BID board rejects bid for alley project

Gray Hughes

After receiving one bid for the alley paving project for the alley running in between Elm Street and McGregor Street behind the Hill City Senior Center, the Hill City Business Improvement District Board (BID Board) rejected the bid.


The BID board will now go out to bid the project again after given authorization by the Hill City Common Council at the council’s Monday meeting to do so.


“We had the bid opening last week,” said Brett McMacken, city administrator for Hill City, at the BID board’s meeting March 5. “We had (city engineer for Hill City Kale McNaboe) look at the bid, and we only had one contractor bid.”


That bid, submitted by Simon Contractors out of Rapid City, was for $472,062 while the engineer’s estimated cost for the project was $264,933.50. The cost over-run had the BID board approved the bid from Simon would have been $207,128.50.


The largest markup in cost would have been for the cost to mobilize Simon Contractor’s staff to get to Hill City. The cost of the asphalt, too, was a large cost for the project.


McMacken said McNaboe was planning on talking with Simon Contractors to figure out why its bid was larger than the estimate. McNaboe will also talk with the other contractors who took out bid packets (McMacken said there were three) to establish why they did not place a bid for the project.


One possible reason why the bid was higher than the estimate was that the project was slated to be done during the spring with an end date of mid-June, McMacken said, which might not have given contractors enough time to do the project during the busy construction season.


“That’s my thought,” said Tim Johnson, a member of the BID Board.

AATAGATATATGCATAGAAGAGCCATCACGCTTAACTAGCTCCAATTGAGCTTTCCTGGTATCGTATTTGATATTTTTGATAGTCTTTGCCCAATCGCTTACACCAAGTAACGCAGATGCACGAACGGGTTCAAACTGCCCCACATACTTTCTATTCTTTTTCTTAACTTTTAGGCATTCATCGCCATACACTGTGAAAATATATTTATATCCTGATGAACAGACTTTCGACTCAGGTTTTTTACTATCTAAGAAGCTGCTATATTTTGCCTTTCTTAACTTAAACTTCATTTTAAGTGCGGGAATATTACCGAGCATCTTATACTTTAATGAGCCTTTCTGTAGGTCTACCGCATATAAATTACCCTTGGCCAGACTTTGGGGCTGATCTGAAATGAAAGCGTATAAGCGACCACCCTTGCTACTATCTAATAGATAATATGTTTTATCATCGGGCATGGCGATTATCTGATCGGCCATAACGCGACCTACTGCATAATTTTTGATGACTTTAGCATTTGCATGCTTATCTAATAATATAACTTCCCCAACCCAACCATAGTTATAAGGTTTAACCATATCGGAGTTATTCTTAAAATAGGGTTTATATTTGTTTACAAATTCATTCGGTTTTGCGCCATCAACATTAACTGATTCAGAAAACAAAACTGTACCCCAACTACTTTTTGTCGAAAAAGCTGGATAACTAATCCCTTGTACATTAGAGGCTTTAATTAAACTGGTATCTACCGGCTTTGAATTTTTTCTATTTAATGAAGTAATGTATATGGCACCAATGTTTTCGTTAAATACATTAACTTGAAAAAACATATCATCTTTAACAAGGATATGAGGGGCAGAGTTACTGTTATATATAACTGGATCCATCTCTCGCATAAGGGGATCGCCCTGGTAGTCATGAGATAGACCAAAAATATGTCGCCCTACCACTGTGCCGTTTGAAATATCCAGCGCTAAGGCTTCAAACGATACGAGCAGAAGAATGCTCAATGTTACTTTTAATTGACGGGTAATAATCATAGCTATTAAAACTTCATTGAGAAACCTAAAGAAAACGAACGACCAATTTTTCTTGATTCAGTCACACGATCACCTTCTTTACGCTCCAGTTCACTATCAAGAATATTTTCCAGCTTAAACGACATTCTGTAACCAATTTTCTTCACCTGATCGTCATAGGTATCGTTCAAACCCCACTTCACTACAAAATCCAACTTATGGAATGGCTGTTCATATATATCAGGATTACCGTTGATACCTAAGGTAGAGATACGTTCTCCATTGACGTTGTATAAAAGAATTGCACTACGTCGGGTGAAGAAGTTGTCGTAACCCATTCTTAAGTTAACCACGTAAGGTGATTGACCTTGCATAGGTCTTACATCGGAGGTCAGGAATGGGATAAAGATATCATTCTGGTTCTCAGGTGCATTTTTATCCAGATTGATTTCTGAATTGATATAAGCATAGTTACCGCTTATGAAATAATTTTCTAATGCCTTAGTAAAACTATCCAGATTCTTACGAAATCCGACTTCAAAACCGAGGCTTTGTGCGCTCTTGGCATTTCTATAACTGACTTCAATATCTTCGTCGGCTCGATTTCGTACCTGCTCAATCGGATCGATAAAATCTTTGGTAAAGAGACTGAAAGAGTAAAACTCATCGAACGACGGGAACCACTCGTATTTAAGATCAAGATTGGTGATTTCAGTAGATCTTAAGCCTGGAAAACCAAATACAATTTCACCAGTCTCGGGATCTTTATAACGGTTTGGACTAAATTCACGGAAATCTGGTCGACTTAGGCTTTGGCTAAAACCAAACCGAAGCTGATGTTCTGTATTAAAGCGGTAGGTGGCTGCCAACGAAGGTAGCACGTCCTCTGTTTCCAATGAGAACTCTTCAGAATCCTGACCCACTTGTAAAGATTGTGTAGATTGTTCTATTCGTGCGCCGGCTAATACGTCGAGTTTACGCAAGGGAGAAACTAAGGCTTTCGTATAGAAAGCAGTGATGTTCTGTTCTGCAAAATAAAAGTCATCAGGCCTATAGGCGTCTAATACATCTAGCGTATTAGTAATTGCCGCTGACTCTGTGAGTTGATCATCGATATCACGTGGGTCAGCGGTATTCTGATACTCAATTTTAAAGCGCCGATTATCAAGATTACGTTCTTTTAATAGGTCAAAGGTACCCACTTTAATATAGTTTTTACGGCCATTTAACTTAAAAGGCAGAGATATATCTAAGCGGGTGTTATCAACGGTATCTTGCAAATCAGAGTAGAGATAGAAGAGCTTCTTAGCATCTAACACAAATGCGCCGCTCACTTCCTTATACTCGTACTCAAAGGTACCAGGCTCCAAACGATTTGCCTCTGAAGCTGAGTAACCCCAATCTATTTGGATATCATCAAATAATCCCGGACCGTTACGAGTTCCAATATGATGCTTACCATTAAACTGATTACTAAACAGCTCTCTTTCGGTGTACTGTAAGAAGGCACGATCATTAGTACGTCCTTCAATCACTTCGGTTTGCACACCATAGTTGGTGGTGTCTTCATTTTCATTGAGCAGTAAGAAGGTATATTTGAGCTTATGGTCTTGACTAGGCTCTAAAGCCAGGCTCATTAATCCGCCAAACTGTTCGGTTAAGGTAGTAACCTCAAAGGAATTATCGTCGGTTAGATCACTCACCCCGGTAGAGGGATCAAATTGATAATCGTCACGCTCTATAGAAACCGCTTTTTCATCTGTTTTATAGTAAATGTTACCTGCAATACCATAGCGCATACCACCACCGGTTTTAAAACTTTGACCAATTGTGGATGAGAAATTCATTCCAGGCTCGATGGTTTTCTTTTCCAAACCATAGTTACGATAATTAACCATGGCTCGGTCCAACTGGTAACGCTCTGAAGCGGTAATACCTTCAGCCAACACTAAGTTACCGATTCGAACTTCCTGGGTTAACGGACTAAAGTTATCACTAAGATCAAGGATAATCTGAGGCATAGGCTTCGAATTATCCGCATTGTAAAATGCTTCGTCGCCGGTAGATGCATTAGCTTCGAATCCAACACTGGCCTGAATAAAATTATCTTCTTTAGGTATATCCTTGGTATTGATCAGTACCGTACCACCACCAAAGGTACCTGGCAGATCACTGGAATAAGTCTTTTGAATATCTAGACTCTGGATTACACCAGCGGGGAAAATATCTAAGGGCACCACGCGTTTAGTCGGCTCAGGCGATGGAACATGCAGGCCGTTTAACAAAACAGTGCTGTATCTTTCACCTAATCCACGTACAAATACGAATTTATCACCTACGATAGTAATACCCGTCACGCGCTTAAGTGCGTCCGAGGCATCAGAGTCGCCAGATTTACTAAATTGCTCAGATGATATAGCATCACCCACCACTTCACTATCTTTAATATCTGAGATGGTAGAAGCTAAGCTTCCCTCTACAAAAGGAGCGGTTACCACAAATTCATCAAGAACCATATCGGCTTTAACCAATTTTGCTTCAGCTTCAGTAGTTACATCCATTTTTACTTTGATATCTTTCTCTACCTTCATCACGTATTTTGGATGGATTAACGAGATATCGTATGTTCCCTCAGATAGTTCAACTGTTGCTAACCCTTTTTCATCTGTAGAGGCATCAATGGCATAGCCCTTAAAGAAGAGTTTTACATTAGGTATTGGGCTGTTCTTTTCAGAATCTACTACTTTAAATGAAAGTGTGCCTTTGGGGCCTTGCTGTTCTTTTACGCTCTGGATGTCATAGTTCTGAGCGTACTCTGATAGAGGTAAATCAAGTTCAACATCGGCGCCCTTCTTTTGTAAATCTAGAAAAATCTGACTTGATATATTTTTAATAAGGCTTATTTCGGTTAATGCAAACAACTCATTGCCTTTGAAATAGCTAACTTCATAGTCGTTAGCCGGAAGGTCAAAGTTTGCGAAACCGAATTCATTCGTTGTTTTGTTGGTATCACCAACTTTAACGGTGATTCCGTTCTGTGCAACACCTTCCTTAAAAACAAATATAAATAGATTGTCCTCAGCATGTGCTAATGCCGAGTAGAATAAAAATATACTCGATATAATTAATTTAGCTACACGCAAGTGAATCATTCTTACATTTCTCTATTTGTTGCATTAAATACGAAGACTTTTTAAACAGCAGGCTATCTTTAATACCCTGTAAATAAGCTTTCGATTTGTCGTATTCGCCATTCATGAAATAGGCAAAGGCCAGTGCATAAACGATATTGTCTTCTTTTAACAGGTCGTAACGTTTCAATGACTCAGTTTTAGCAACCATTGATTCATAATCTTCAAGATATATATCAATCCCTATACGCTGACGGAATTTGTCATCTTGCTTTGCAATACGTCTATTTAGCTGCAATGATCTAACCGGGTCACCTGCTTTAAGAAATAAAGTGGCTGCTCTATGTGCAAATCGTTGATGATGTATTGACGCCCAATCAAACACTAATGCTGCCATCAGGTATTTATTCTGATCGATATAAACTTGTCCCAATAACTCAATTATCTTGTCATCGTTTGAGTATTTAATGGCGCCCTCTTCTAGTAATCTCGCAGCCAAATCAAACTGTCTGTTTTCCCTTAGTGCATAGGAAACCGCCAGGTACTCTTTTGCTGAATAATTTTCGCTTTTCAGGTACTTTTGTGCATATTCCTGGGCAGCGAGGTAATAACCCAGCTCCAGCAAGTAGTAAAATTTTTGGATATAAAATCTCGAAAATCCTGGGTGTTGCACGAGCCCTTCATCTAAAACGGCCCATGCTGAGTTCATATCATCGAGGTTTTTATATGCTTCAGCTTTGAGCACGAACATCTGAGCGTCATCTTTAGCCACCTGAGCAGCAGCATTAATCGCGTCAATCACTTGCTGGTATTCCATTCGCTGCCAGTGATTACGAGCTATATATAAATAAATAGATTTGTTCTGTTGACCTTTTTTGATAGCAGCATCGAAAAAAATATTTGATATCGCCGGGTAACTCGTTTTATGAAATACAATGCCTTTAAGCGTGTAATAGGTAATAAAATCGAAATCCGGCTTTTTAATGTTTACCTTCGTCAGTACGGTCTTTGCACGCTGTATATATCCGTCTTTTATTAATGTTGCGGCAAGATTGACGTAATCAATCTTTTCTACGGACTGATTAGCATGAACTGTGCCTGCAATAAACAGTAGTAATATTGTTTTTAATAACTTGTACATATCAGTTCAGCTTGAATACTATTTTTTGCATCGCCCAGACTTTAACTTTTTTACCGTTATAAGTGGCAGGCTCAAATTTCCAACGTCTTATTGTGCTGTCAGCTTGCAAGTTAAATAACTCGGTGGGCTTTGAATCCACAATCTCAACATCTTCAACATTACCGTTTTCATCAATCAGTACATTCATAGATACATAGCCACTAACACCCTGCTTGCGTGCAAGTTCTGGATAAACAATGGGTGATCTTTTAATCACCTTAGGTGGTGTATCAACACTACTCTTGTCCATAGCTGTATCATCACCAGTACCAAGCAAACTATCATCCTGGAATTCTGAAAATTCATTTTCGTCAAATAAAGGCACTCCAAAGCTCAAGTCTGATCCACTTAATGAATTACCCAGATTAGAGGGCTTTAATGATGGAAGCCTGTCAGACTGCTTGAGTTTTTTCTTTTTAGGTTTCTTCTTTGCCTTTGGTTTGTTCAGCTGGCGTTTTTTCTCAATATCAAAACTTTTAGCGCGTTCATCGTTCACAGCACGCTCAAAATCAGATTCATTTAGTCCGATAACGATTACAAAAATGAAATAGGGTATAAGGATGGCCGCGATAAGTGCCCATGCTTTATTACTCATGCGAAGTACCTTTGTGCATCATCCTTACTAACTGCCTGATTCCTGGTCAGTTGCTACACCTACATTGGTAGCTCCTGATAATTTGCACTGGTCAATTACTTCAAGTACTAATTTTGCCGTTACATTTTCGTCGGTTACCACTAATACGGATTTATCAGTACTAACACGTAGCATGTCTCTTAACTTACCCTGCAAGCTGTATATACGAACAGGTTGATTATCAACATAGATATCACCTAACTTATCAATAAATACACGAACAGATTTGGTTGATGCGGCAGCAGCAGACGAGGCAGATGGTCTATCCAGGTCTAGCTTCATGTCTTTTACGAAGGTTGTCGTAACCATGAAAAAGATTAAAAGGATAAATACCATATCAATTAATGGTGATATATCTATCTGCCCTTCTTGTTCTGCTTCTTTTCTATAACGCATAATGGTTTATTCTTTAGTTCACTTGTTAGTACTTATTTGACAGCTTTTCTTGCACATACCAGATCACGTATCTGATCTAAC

Shane Schriner, a member of the BID board, said he talked with a contractor who worked with concrete. Schriner reported that the contractor said asphalt is more expensive, so if the board went with concrete the overall cost of the project would be lower.


Concrete, too, is more durable than asphalt, Schriner added, and stands up to the weather better than asphalt.


McMacken said Schriner could be correct, that the use of asphalt is driving up the cost of the project.


Hill City mayor Kathy Skorzewski said she was at the bid opening and she said her thought was at the time was she was afraid this project would turn into another sidewalk project.


“Concrete would be more cost effective,” she added.


Dennis Krull, a member of the BID board, wanted to know what the timeframe would be for the project since he and the other members of the BID board believed that the short timeframe and June finish date impacted the overall cost of the project.


Johnson suggested 12 months to complete the project, to which Krull said that is “very do-able.”


However, after more discussion on the matter, the board decided to give the project a completion date of the end of 2020.


Ultimately, the BID board voted 4-0 (Schriner, Eileen Hamm, Johnson and Krull were the only members of the BID board present at the meeting) to recommend to the common council rejection of the bid and rebid with an option of either concrete or asphalt and a completion date of the end of 2020.


At its meeting, the Hill City Common Council agreed with the BID board and voted 4-0 to reject the bid and to go out to bid once again.


Before the discussion on the bid rejection, the BID board reviewed the plans for the Hill City Senior Center renovation.


“We have most of the design and mechanical plans in this latest plan,” McMacken said. “It should be available for bidders by March 15. If that holds true the question is, what is the comfort level in recommending going out for bid?”


While the city is responsible for doing the renovation and addition to the building, the senior center will do the kitchen upgrades.


“We anticipate (to spend) around $72,000 on the kitchen,” said Dale Householder, president of Hill City Senior Center.


The BID board voted 4-0 to recommend to the Hill City Common Council putting the senior center renovation to bid.


The Hill City Common Council voted 4-0 to uphold the recommendation, and the project will go out to bid.

User login